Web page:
Do School Administrators Have Private Lives?
I felt obligated to give him an interview for the high school principal job. He was currently an assistant principal in another district, but his family and his wife’s family were long-time respected residents of our community. He had two children in elementary school and believed that as a district resident and local taxpayer that he had a “right” to the high school position. This was the opinion he laid out in a letter to my school board before his interview, confirming my longstanding belief that he lacked good judgment.
But timing is everything, as George Burns famously pointed out, and about a week before his interview for the job he left his wife and children and moved in with a student teacher 15 years his junior. Still, he showed up for his interview undaunted and confident that we would be lucky to have him.
It was a group interview with about 15 faculty and staff. What he hadn’t counted on was that his wife’s sister, a teacher in the district, was a member of the interview committee, and when it was her turn to ask a question, she went off script. Instead of asking him about his
commitment to the arts, she said, “How would you describe the moral or ethical code a school administrator should have?” He paused, and then said grandly, “What I do as a private person is between me and my God. Just because you’re a school administrator doesn’t mean you can’t have a private life.”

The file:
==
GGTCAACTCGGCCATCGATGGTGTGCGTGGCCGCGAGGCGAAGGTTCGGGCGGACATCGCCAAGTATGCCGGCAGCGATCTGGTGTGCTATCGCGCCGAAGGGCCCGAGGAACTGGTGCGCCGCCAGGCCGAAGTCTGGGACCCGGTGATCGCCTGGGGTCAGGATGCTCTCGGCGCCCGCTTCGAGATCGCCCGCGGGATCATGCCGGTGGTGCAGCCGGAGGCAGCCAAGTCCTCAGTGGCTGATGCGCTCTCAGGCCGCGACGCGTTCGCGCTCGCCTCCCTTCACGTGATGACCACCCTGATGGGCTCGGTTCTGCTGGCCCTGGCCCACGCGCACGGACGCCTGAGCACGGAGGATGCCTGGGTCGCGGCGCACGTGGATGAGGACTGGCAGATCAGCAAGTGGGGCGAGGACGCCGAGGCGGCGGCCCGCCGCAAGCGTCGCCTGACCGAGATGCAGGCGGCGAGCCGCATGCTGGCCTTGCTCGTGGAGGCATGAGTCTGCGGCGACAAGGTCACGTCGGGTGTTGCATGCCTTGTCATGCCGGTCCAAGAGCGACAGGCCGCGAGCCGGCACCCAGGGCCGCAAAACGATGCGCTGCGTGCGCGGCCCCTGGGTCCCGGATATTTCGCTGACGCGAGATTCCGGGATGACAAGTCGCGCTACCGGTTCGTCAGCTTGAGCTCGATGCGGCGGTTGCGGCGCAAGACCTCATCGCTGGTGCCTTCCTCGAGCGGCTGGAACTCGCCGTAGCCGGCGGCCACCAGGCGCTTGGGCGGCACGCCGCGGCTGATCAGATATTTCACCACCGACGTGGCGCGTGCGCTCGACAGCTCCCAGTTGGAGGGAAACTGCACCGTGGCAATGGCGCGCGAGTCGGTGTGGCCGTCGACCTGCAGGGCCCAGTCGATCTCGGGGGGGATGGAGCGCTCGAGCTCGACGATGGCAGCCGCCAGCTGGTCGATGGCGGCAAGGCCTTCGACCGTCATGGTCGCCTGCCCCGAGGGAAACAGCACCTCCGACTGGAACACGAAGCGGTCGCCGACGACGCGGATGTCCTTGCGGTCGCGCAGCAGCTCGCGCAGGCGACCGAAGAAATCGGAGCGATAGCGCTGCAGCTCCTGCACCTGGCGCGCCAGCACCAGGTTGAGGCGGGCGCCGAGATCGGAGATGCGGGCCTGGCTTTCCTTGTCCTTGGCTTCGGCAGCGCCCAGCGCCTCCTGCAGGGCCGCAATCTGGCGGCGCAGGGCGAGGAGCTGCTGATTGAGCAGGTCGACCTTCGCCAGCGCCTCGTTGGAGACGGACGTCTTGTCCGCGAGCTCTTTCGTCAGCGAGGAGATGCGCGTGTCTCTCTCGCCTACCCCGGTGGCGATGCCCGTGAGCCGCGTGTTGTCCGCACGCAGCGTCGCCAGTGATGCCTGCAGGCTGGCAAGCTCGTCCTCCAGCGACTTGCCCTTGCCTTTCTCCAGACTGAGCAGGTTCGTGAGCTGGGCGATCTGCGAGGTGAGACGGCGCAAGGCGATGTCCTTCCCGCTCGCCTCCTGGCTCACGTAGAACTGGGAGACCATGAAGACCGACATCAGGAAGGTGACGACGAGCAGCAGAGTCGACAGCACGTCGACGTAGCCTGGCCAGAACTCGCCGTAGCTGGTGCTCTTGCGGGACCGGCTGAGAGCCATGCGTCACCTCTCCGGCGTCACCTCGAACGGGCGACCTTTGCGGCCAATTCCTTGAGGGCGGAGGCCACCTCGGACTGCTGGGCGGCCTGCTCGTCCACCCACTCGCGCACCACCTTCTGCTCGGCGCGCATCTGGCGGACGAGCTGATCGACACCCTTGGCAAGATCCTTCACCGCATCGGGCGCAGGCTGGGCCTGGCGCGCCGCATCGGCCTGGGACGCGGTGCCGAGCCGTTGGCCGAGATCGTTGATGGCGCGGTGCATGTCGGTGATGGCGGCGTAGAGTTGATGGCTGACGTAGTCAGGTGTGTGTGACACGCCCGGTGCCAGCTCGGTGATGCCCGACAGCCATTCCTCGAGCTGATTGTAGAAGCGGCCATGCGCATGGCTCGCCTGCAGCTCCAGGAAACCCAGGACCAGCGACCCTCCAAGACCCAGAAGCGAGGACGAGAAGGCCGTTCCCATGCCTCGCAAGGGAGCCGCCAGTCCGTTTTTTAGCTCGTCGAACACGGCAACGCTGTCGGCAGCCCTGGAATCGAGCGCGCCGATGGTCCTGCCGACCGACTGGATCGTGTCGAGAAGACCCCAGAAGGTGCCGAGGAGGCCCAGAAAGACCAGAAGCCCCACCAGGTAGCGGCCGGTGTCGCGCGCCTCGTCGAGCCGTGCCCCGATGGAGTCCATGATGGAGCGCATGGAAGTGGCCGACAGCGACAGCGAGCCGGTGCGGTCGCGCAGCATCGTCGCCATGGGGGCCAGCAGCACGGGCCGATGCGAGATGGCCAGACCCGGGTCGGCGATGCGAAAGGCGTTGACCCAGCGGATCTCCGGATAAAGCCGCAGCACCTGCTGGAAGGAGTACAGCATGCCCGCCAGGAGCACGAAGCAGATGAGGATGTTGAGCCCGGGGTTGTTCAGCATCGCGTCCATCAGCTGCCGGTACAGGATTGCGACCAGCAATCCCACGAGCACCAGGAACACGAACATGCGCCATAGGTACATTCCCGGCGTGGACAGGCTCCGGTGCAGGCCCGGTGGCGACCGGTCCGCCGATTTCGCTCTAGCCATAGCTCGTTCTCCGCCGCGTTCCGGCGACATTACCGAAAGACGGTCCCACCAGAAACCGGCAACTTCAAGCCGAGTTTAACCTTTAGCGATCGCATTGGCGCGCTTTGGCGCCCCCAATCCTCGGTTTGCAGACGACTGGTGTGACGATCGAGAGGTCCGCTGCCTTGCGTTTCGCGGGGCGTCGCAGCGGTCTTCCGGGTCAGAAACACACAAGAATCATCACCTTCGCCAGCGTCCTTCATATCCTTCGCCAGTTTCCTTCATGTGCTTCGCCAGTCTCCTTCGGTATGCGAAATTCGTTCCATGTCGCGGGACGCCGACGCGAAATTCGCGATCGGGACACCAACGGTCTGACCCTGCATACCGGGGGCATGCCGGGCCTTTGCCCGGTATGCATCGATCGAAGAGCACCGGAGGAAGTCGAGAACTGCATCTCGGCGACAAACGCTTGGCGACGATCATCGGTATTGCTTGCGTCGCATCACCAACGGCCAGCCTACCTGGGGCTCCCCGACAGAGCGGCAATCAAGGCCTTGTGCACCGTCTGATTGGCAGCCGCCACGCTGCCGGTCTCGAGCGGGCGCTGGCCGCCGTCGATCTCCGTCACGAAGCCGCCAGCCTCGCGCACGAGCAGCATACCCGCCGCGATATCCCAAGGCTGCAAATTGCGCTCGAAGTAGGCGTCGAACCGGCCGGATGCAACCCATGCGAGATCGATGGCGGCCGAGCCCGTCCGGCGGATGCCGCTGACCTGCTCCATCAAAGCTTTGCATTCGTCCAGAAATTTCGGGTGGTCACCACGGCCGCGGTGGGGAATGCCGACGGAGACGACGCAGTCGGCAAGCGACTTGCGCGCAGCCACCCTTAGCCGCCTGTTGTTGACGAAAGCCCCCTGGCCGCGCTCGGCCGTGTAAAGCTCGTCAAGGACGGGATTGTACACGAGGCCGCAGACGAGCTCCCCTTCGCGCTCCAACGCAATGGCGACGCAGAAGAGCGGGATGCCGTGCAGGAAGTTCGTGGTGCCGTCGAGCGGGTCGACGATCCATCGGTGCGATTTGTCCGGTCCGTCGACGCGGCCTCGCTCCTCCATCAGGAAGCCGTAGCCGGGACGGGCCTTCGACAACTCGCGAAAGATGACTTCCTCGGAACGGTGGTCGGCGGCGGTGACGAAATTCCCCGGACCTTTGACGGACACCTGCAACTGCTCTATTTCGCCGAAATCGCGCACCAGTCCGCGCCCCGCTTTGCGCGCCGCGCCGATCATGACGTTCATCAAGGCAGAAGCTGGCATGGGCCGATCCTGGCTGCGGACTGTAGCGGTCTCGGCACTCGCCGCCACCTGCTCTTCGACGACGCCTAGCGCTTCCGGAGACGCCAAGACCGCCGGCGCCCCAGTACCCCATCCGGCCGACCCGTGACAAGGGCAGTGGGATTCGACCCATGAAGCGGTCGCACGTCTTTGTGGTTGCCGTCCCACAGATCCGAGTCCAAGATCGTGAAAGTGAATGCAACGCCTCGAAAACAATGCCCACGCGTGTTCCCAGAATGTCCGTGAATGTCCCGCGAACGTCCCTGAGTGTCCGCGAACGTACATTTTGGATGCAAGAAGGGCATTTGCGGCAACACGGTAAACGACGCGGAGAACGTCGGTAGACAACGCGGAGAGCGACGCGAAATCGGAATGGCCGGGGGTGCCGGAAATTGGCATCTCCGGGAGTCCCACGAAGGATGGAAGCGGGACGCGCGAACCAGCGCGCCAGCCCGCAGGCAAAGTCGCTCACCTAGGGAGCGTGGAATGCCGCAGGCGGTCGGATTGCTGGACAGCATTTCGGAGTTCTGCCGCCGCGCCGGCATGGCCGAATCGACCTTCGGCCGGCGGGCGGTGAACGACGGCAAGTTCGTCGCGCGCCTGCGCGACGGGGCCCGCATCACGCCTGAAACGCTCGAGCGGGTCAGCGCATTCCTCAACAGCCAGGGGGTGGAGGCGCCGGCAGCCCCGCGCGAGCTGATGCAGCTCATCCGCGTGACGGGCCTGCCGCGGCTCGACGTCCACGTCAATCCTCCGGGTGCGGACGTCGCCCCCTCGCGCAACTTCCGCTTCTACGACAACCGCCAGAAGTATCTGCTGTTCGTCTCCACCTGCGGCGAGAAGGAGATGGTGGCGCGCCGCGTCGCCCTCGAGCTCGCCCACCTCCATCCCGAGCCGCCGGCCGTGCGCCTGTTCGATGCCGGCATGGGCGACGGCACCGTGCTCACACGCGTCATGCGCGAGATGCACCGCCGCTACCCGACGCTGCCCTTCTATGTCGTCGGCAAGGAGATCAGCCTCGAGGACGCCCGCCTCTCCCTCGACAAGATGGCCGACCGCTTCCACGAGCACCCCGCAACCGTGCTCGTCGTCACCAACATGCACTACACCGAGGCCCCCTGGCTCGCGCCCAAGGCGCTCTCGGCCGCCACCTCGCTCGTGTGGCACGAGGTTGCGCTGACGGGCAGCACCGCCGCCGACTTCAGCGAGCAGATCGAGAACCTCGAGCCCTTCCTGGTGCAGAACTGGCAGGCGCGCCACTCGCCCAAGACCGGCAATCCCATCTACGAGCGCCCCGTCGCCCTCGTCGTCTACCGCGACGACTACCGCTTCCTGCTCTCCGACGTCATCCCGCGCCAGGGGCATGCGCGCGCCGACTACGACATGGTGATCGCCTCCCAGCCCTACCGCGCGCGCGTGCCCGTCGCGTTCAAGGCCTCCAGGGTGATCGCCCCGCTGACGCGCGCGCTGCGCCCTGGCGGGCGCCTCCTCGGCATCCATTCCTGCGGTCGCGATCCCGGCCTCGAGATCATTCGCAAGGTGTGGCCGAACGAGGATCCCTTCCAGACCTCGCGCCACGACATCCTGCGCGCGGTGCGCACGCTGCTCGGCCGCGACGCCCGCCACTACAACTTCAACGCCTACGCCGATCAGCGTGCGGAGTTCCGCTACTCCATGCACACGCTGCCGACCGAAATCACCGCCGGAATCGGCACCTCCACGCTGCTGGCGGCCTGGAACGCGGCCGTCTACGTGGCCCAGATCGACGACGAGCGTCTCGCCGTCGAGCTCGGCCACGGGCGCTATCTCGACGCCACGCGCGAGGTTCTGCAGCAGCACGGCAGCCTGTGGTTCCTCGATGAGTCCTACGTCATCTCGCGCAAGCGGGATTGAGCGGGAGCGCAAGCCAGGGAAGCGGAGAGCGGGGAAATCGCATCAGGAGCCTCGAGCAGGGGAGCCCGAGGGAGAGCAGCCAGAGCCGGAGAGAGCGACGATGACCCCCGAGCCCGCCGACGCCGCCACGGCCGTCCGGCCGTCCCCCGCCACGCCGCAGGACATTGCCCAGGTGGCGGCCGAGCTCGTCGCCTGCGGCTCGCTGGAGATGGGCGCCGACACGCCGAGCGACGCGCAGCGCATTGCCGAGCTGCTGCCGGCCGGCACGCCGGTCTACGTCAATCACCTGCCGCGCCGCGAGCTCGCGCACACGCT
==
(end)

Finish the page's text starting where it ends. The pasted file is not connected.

She then stuck a fork in him and saw he was done. It’s all about judgment.
Also done is former Des Moines superintendent Nancy Sebring, who resigned from a new position she was to start next month as superintendent of Omaha schools. It was discovered that Sebring had used district technology to send and receive sexually explicit emails from a lover. The Des Moines Register, in what I would also call a lack of judgment, printed some of the emails from Sebring to her lover. Both are married. Sebring later said, “I want to say that I do think every individual’s entitled to have a private life, even public employees.” That didn’t fly in Des Moines or Omaha any more than it did in upstate New York.
Executive Director of the American Association of School Administrators Daniel Domenech called the Sebring story a “cautionary tale for all school administrators,” adding, “Particularly at the school district level, a superintendent should be beyond reproach.” Domenech thinks that the Sebring story will have ramifications nationally. I’m not so sure. Sebring isn’t the first administrator to lose her job over a startling indiscretion, and she won’t be the last. But the great majority of school administrators recognize that their private life isn’t really private. We knew that when we chose the profession, or at least we should have. In Sebring’s case, it’s not so much the affair as the complete lack of judgment that led to her resignation. And as Domenech notes, in the school business serious lapses in judgment are hard to overcome. Fair? Maybe not. True? Absolutely.